The second stage of labour (pushing stage) is when your baby’s born. It starts when your cervix is fully open and ends with the birth of your baby.
With a first baby, the second stage can last between 10 minutes and 2 hours or sometimes longer. It’s usually easier with your second baby.
As you start to give birth your contractions will be helping to push your baby out. You may want to try different positions at this point and find the one that feels best for you.
You’ll probably feel a powerful urge to push 3 to 5 times during each contraction. This is called bearing down.
Your midwife may encourage you to follow your instincts when your body’s telling you to push. If you want to do this, tell your midwife. If you don’t, your midwife will guide you.
If you’ve had an epidural for pain relief, you might not feel the urge to bear down as strongly, so your midwife will tell you when to push.
As your baby’s head stretches the birth canal and the area of skin between your vagina and anus (your perineum):
If there’s a chance it might tear, you might be asked to pant or push more gently to ‘breathe your baby out’ instead.
Crowning is a truly amazing moment when your baby’s head can be seen completely at your vulva. Your midwife may encourage your partner to have a first look at your new baby.
With the next couple of contractions:
At this point your baby’s born and you’ll have the lovely feeling of welcoming your baby with skin-to-skin contact.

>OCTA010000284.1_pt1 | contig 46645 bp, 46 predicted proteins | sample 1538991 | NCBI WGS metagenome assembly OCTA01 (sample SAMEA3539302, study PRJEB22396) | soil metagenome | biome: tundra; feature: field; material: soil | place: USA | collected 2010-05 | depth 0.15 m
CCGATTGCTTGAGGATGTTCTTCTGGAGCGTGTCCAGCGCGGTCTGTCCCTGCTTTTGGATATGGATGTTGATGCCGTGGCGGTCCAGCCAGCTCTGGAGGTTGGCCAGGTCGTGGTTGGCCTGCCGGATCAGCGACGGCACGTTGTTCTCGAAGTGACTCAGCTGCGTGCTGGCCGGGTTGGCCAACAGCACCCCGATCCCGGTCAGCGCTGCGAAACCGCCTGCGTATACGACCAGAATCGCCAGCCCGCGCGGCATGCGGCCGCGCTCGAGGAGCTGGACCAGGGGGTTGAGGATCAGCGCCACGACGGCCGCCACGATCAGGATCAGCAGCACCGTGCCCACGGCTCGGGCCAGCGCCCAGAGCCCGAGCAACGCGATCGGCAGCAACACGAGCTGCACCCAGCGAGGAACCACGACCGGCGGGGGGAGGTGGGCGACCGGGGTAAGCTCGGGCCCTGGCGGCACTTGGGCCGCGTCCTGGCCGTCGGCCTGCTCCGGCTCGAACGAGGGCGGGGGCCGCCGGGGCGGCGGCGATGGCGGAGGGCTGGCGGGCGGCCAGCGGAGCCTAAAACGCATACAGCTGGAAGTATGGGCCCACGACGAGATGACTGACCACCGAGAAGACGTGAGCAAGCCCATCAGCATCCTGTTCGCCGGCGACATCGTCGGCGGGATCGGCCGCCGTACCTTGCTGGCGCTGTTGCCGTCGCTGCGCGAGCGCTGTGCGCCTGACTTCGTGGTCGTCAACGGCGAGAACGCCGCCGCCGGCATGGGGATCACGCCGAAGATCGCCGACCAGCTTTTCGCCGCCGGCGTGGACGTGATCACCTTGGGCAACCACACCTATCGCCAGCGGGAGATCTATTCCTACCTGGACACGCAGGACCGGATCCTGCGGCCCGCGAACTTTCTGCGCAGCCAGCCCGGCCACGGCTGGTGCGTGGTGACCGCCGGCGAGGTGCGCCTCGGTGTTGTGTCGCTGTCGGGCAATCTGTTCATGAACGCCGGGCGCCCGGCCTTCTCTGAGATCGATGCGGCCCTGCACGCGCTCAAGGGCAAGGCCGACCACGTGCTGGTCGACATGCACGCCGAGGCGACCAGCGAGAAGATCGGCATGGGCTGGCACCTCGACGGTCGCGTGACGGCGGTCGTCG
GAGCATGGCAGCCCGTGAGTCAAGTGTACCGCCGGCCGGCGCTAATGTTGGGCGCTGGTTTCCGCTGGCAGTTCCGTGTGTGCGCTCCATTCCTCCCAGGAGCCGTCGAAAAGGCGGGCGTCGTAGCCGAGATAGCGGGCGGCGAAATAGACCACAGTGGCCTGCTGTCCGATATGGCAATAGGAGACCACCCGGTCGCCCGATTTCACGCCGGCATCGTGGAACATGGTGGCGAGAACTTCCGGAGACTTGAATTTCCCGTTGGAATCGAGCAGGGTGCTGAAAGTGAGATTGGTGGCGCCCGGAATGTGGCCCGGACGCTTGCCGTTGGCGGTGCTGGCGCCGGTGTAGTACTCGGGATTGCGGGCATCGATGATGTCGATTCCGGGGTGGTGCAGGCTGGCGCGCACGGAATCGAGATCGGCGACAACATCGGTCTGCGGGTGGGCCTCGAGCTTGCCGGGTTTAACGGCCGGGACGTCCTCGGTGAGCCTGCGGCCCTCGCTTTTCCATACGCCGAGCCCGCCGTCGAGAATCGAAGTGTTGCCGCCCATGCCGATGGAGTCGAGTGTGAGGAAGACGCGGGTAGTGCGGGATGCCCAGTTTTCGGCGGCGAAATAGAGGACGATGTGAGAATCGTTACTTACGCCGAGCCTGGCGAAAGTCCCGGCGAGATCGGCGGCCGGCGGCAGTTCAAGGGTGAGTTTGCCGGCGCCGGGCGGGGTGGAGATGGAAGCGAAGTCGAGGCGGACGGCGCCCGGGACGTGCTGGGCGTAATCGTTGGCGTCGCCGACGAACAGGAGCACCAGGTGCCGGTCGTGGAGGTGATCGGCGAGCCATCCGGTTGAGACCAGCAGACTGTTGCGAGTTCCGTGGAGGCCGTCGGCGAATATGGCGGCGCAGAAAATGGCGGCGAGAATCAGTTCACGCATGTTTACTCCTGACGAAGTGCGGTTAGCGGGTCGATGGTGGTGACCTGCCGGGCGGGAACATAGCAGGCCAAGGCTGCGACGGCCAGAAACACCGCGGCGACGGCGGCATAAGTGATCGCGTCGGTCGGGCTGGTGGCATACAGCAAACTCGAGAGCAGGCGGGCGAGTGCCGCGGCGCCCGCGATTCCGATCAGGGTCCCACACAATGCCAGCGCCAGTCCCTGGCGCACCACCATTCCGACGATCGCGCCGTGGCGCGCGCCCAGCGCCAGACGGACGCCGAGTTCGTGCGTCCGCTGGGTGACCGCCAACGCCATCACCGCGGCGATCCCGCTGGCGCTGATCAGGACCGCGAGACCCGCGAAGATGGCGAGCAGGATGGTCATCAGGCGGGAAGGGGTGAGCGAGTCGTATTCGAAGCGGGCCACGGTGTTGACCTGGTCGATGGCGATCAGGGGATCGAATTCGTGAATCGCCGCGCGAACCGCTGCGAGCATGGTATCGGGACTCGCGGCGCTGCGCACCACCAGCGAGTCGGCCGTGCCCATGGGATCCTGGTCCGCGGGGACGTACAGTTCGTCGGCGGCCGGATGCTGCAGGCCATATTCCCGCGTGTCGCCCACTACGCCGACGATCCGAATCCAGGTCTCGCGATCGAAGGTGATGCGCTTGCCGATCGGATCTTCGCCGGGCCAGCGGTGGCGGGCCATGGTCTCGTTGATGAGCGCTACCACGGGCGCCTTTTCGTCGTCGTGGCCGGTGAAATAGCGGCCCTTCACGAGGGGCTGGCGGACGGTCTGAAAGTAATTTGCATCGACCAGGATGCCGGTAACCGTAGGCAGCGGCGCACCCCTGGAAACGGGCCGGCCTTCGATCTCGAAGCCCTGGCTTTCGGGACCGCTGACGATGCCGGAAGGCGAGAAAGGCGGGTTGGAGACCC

When your baby arrives, your midwife will check them over to make sure they’re okay.
Your midwife gives a score of 0, 1 or 2 for each of these checks, depending on how your baby is. These checks:
More about the newborn physical examination
A blood test may also be done by taking a sample from the blood vessels in your baby’s umbilical cord after birth.
This is to check the level of oxygen in your baby’s blood at the time of birth.
Sometimes babies are born unexpectedly sick at full term (after 37 weeks) and need to go to a neonatal unit.
Staff will keep you fully informed and always involve you in decisions about your baby’s care and treatment.
More about babies who need extra care
When your baby’s being born your vagina stretches, but sometimes it can’t stretch enough. If this happens, the bit between your vagina and your back passage (your perineum) may tear.
More about perineal tears
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3 November 2023